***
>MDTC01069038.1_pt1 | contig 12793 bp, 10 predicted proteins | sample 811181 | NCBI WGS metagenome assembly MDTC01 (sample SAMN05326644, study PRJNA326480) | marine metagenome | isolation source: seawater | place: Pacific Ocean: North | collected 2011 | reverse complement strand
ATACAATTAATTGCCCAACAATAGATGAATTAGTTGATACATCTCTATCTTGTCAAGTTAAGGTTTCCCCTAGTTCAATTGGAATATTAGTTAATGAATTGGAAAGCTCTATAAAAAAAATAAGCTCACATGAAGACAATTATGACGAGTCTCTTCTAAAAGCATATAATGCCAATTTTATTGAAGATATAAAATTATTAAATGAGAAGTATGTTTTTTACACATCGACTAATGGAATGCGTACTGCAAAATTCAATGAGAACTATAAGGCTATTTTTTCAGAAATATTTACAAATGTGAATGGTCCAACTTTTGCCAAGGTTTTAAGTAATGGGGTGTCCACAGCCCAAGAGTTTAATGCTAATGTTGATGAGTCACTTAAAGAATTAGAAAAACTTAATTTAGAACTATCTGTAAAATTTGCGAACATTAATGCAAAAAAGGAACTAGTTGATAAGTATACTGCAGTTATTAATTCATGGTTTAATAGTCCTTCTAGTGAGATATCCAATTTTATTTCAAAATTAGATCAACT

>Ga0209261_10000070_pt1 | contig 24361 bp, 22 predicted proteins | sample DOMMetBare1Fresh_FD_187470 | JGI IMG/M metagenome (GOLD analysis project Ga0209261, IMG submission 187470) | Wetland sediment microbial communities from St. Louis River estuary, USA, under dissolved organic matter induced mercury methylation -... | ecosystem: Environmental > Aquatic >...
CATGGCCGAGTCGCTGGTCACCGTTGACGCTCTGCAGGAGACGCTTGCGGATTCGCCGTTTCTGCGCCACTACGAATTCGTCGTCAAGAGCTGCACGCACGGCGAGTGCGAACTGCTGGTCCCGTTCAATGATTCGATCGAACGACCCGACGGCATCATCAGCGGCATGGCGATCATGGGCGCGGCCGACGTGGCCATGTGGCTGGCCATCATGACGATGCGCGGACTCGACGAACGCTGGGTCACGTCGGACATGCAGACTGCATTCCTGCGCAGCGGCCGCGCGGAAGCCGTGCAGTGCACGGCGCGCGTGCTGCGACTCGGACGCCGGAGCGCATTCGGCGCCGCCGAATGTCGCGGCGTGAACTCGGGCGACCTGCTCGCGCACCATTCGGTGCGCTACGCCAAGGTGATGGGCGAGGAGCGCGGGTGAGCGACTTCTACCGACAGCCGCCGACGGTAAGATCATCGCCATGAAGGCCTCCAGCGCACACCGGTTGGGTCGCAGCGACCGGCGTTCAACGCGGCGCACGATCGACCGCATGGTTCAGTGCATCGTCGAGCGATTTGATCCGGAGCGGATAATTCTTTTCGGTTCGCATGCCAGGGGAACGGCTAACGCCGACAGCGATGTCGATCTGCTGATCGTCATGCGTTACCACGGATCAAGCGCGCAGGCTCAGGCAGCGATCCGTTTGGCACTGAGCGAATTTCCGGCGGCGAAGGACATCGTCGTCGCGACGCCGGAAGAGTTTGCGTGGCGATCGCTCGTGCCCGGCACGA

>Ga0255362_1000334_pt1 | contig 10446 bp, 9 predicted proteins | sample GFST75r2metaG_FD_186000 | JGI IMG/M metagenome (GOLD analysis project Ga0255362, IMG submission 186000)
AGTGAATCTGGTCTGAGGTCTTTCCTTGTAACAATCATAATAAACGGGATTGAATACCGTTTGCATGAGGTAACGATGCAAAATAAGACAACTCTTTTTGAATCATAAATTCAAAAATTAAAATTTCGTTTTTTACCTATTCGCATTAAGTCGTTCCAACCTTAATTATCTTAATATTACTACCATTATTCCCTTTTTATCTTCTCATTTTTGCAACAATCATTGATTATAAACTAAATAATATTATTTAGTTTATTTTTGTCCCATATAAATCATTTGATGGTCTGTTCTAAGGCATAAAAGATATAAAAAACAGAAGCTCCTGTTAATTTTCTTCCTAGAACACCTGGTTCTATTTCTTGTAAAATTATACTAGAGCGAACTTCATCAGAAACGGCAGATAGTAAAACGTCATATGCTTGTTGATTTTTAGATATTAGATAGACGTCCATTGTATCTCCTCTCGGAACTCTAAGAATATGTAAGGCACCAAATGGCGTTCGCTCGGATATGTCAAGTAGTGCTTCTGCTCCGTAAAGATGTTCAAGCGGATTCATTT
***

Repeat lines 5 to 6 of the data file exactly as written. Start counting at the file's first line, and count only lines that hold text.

>Ga0255362_1000334_pt1 | contig 10446 bp, 9 predicted proteins | sample GFST75r2metaG_FD_186000 | JGI IMG/M metagenome (GOLD analysis project Ga0255362, IMG submission 186000)
AGTGAATCTGGTCTGAGGTCTTTCCTTGTAACAATCATAATAAACGGGATTGAATACCGTTTGCATGAGGTAACGATGCAAAATAAGACAACTCTTTTTGAATCATAAATTCAAAAATTAAAATTTCGTTTTTTACCTATTCGCATTAAGTCGTTCCAACCTTAATTATCTTAATATTACTACCATTATTCCCTTTTTATCTTCTCATTTTTGCAACAATCATTGATTATAAACTAAATAATATTATTTAGTTTATTTTTGTCCCATATAAATCATTTGATGGTCTGTTCTAAGGCATAAAAGATATAAAAAACAGAAGCTCCTGTTAATTTTCTTCCTAGAACACCTGGTTCTATTTCTTGTAAAATTATACTAGAGCGAACTTCATCAGAAACGGCAGATAGTAAAACGTCATATGCTTGTTGATTTTTAGATATTAGATAGACGTCCATTGTATCTCCTCTCGGAACTCTAAGAATATGTAAGGCACCAAATGGCGTTCGCTCGGATATGTCAAGTAGTGCTTCTGCTCCGTAAAGATGTTCAAGCGGATTCATTT